The "Barbarella" component of the film comes, I suppose, from Caroline Munro, who plays Stella Star, one half of a.... uh... smuggling (?) duo of space ne'er do wells. Alongside Acton (Marjoe Gortner), her robot (?) friend, Stella cruises around the galaxy until she's captured by bounty hunter Thor (Robert Tessier) and robot policeman
It's not really important why, but Stella manages to kill all of the prisoners AND guards in her prison while escaping, and then inadvertently destroys the prison itself only to be picked up by L and Thor. They've come to release her so that she and Acton can help the Emperor (Christopher Plummer) to defeat the evil Count Zarth Arn (Maniac's Joe Spinell). If they have time, they should also rescue the Emperor's son. First, they'll need to travel to the "haunted worlds" in order to find his secret weapon, which is really an excuse to visit different planets with different "menaces."
For example, there's the planet of the Amazon Warriors, the Ice Planet, the Planet of the Cavemen, and finally some other planet where the secret weapon is. Or maybe that's the cavemen one... look, the movie doesn't make a sustained impression, I'm afraid. Mostly they serve the purpose of having cheesy fight scenes, to demonstrate some adequate stop motion animation, or to freeze L and Stella Star for the express purpose of thawing her out very slowly. It's nice to know that the defrosting machine conveniently placed in the middle of the ship can also restore her hair to optimal volume despite being covered in something that loosely fits the definition of "ice."
In one of Starcrash's many "oh, now you're telling us this?" moments, we learn that Acton knew which planet the weapon was on THE ENTIRE TIME but neglected to tell Stella Star this. I think he just got a kick out of hearing L complain about how nervous everything makes him. He's really a pretty poorly programmed Robot Space Cop, but at least they got that "good ol' country" accent right.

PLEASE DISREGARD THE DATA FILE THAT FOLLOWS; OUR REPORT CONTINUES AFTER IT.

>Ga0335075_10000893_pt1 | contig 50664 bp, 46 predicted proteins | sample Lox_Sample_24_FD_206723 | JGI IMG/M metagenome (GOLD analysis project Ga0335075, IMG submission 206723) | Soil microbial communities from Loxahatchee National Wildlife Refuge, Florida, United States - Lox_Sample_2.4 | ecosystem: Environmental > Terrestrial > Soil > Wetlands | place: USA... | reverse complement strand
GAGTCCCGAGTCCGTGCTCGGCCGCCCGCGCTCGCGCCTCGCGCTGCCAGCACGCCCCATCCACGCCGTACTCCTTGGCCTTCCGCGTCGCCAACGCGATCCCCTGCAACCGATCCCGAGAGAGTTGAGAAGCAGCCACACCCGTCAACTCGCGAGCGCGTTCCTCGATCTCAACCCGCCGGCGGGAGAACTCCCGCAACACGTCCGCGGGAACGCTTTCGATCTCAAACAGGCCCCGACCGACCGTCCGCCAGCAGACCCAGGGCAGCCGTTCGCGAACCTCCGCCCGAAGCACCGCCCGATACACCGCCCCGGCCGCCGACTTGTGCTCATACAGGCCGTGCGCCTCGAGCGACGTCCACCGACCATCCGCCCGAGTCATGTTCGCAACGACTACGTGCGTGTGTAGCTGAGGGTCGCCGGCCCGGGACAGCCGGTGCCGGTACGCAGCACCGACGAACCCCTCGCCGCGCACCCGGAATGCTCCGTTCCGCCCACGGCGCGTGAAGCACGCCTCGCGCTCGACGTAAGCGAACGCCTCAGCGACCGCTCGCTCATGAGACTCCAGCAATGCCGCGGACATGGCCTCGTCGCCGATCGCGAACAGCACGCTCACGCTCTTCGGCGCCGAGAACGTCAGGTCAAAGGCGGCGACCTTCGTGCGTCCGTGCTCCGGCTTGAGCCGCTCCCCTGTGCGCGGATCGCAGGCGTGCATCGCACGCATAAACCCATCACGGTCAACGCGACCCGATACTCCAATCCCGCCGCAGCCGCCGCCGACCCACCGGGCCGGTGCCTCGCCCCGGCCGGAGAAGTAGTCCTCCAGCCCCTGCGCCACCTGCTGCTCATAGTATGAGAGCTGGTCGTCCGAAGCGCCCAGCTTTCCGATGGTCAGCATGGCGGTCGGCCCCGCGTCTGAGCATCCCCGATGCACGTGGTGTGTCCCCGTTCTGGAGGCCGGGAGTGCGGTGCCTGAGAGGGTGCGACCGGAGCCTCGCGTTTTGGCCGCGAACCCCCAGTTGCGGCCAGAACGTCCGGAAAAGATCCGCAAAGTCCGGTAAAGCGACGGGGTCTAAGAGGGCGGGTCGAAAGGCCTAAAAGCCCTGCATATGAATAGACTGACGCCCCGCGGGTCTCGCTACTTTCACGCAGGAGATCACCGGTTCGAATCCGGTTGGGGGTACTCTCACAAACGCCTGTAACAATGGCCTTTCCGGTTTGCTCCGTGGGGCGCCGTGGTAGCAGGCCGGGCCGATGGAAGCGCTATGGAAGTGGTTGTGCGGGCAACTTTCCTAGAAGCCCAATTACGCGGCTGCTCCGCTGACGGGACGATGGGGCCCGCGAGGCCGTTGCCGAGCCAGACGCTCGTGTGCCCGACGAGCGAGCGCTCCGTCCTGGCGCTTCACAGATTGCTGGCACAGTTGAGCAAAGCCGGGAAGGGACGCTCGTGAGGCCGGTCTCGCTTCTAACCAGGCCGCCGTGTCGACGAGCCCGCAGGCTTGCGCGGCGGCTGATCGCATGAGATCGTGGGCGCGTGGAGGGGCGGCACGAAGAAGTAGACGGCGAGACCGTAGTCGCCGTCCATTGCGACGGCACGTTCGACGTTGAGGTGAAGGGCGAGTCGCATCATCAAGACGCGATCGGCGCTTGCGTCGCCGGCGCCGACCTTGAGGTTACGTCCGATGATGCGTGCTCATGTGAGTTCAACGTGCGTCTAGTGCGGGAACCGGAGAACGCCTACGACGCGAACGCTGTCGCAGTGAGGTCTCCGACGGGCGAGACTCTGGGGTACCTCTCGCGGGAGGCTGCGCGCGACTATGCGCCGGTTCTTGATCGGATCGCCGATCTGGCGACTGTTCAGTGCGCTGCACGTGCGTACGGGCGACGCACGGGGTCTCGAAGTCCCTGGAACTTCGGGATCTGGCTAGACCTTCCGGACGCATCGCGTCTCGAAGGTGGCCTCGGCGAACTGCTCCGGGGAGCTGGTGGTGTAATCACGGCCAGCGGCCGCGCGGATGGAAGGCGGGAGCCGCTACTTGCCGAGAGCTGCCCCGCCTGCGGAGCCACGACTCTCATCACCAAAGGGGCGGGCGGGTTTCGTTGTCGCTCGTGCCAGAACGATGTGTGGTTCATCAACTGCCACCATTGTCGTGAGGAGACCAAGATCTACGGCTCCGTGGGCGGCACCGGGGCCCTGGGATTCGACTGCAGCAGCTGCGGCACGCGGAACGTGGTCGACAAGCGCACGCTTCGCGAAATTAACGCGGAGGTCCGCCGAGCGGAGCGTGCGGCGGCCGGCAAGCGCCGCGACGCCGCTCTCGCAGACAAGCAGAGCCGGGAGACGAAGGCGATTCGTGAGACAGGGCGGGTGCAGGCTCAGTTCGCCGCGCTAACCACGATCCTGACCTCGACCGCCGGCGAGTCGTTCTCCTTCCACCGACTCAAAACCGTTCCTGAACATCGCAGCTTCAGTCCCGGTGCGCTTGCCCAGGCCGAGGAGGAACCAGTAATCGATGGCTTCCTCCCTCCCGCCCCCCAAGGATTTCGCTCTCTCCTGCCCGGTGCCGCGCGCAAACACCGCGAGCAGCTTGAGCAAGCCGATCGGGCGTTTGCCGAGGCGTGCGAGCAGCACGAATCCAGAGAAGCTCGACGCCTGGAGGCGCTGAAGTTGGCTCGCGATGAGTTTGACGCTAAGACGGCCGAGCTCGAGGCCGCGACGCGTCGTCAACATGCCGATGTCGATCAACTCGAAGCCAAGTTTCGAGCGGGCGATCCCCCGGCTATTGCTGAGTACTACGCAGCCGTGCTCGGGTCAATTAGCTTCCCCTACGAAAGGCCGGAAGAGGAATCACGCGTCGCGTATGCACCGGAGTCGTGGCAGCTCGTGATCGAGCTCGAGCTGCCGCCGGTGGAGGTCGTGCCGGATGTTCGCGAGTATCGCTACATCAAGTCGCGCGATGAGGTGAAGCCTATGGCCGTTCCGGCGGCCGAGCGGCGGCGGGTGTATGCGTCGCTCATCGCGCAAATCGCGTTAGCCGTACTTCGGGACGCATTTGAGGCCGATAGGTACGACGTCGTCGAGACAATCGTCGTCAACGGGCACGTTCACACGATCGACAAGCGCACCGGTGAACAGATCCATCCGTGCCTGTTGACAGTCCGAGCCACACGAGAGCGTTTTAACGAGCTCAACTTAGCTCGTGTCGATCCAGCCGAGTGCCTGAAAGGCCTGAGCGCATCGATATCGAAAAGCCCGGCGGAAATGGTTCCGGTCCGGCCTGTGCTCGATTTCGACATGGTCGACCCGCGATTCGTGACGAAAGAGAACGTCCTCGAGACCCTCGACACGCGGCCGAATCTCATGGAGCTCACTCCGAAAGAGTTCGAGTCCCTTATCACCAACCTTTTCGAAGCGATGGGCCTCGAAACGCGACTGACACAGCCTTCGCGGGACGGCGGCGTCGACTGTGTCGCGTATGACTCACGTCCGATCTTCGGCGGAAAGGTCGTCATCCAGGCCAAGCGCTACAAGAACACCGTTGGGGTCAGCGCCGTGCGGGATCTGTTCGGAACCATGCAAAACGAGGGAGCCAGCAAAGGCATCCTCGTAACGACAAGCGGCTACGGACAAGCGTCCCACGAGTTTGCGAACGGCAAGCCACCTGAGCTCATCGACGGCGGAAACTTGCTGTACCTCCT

Given provocation, I could go on for days about the things in Starcrash that made us scratch our heads while watching this movie, but instead I'd like to focus on the extended cameo of Christopher Plummer. You've probably heard the phrase "phoning it in" when referring to an actor who is clearly doing a movie because he owes somebody a favor or was caught doing something he shouldn't, but Plummer really takes it to a new level.
Apparently inspired by the stories of Marlon Brando filming The Godfather*, Plummer seems to have asked for his lines to be written on cue cards, often placed above eye level or well above the camera. He's constantly looking around at nothing, delivering a line, pausing, and then looking around again. As Starcrash progresses, it seems like having more than one line per cue card was too much for Baron Von Trapp, so he delivers one line, then looks around aimlessly until he finds the next cue card, and then reads that one. Sometimes he looks directly into the camera.
My favorite moment is when Plummer, as a hologram recruiting Stella Star and Acton, finishes a monologue, begins to walk away, and then does a one-quarter turn back to our heroes to finish a thought. As a hologram.
He also happens to have the kind of useful weapon that could, oh,, you know, prevent THE ENTIRE FINAL BATTLE OF THE MOVIE - the ability TO STOP TIME. But he only uses it to help our heroes (and himself) escape the Count's weapon when he shows up to what is clearly a trap. He tells them "you don't become Emperor without having a few tricks up your sleeve" or something to that effect, and then freezes time on the entire planet so that they can return to his ship before it explodes.
His son isn't much brighter, but he is David Hasselfhoff, in a third act reveal (although, if you're paying attention, you know it's the Emperor's son because he's the only hero we've been introduced to since Stella Star and company left the Emperor's ship). When Stella is captured by the cavemen (who, no joke, say "ooga booga"), the Hoff appears with a golden helmet that shoots lasers to scare them off. When he and Stella escape after they return (and in greater numbers), he promptly THROWS THE HELMET AWAY and picks up a club to fight them with. Fortunately, Acton has a
Pretending that Starcrash is some hidden gem from the post-Star Wars era is not something you're likely to see me do (ever), but I'll admit it has its dumb charms. The film is too long and unnecessarily episodic for such a flimsy narrative, and the acting is not great, but it's watchable. You'll have a hard time not filling in the Star Wars lines that Starcrash sets up but tries very hard not to get caught copying, and with properly lowered expectations, I'd daresay you might enjoy the experience. I'm sure Roger Corman enjoyed the money I gave him to buy Starcrash on Blu-Ray, something which raised more than a few eyebrows at Summer Fest**.